We have done our best to explain the new EI changes, but things are changing fast. Some things are also still not clear. This information may outdated or even wrong, so do not rely on it as legal advice.

1.  What changes have been made to EI because of COVID-19?

The government has made a number of temporary changes to make it easier to qualify for EI

  • You now need fewer hours worked to qualify;
  • The minimum EI benefit is $500 each week; and
  • You will get at least 26 weeks of regular EI benefit, though you can still qualify for more.

2.  How long will these changes last?

Most of the new changes will apply to EI claims that start between September 27, 2020 and September 25, 2021. But some changes may end before that, so double check.

3.  How many hours do I need to qualify?

You need at least 120 hours worked for all types of EI benefits. This includes regular benefits and special benefits like sickness, pregnancy, parental, and caregiving benefits. The number of hours you need is now the same no matter where you live. The lower 120 hour rule only applies to your first EI claim on or after September 27, 2020. If you file a second EI claim, the usual rules will apply and you will need more hours.

4.  When do I have to have worked the hours?

Usually you must have worked the 120 hours you need in the last 52 weeks. But you will get an extra 28 weeks if you got the CERB (including the EI Emergency Response Benefit through Service Canada) last spring or summer. So most people transitioning from CERB to EI on September 27, 2020 can count back 80 weeks from September 27, 2020.

The extra weeks only apply to your first EI claim starting on or after September 27, 2020. If you file a second EI claim, the usual rules will apply.

5.  I was pregnant, or caring for my child, or caring for a sick family member last spring or summer but did not have 600 hours to qualify for EI. Can these changes help me?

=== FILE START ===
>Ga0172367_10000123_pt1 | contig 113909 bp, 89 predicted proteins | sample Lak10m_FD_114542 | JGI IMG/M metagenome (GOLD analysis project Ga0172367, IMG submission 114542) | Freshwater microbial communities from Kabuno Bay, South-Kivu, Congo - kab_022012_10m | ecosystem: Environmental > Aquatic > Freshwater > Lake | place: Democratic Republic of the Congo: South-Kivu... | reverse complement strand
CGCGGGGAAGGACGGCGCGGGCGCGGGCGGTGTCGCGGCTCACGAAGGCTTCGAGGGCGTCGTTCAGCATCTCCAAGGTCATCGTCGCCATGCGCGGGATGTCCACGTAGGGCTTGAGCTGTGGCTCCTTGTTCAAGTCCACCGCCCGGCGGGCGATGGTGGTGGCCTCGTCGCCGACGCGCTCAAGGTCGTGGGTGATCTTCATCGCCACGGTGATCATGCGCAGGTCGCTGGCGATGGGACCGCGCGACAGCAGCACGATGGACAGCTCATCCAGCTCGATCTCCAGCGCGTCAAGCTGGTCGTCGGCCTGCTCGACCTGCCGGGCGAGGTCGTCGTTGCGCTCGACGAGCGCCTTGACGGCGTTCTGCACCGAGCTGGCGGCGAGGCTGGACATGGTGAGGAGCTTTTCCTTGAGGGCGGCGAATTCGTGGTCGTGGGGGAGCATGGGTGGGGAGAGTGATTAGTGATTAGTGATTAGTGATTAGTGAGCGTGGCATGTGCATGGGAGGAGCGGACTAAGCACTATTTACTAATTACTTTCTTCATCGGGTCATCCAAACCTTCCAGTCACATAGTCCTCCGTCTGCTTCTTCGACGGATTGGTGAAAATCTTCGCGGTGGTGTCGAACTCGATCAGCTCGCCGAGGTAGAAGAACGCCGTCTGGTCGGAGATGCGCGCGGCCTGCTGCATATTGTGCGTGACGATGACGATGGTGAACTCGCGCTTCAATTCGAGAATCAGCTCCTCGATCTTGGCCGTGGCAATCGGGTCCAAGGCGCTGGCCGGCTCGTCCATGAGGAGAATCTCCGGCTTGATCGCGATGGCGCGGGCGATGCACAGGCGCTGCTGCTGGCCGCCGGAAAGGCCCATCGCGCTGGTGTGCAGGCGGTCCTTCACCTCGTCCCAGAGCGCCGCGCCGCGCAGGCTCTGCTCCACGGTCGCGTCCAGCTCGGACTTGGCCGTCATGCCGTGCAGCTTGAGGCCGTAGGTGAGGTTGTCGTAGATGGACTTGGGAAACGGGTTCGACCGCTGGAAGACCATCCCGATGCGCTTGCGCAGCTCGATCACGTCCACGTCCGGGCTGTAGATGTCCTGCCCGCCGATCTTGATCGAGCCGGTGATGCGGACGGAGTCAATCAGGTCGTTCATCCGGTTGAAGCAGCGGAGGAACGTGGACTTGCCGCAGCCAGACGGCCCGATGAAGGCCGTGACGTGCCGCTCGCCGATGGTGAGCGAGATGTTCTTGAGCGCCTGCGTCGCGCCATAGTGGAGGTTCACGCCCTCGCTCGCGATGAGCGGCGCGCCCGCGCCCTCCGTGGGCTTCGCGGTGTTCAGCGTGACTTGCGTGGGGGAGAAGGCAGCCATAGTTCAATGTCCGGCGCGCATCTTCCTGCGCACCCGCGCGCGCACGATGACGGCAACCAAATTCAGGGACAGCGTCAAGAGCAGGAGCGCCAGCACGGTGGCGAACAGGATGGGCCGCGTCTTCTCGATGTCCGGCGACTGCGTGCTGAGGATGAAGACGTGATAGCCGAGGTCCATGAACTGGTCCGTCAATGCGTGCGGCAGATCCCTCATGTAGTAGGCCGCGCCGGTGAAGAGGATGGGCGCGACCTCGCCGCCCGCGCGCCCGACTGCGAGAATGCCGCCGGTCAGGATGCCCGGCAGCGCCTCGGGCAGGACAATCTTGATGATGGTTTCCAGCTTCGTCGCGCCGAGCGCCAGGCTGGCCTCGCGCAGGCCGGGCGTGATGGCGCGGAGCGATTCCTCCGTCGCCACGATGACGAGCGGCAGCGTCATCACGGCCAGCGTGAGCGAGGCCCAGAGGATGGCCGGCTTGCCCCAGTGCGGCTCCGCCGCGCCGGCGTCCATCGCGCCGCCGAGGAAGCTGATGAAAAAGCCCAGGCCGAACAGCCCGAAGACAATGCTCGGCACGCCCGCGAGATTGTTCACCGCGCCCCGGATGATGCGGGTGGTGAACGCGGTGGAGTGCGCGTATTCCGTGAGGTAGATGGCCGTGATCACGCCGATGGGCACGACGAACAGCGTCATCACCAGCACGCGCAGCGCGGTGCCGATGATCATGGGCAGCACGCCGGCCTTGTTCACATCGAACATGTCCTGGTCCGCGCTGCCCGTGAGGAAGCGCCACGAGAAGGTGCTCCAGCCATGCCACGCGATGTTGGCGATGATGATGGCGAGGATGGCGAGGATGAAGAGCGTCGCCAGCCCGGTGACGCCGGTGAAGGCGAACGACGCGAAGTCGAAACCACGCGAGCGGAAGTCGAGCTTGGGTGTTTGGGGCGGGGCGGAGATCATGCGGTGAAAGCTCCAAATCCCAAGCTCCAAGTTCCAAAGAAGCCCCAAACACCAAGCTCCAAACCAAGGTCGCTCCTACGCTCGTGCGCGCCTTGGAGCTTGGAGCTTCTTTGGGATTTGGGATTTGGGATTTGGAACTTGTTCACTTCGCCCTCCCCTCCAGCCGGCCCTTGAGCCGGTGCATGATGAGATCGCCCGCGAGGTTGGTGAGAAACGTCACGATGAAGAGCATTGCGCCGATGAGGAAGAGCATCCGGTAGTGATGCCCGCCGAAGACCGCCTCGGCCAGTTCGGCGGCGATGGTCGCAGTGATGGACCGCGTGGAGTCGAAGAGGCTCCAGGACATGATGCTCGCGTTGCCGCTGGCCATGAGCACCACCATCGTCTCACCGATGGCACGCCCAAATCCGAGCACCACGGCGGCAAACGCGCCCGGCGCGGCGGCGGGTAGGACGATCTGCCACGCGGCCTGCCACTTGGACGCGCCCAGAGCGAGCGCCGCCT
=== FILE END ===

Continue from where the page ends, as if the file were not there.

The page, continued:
Yes. You can apply now and your EI claim will be back dated to when you would have qualified. You will still need 120 hours worked, but not the usual 600 hours.

Make sure you apply as soon as possible. After October 31, 2020 you may have to explain why you did not apply sooner.

6.  How much will I get if I qualify for EI?

You will get 55% of your average weekly earnings or $500, whichever is higher. The most you can get is $573 each week.

7.  How does the move from CERB to EI work?

If you still have CERB benefits left to use up, you will get CERB until October 3, 2020. Then you will be transitioned to EI. If you have no CERB benefits left, you can start getting EI on September 27, 2020.

If you applied for CERB through Service Canada because you normally would have qualified for EI (in other words, your EI claim was delayed because of CERB) you should be automatically transferred to EI when your CERB is all used up.

If you applied for CERB through the Canada Revenue Agency and now want to apply for EI, you will have to file an EI application.

8.  Do I have to serve a waiting period?

Usually, EI makes you wait one week before you can start getting benefits. This is called a “waiting period”. If your claim starts on or before October 25, 2020, you do not need to serve a waiting period.

People claiming EI sickness benefits do not need to serve a waiting period, even after October 25, 2020.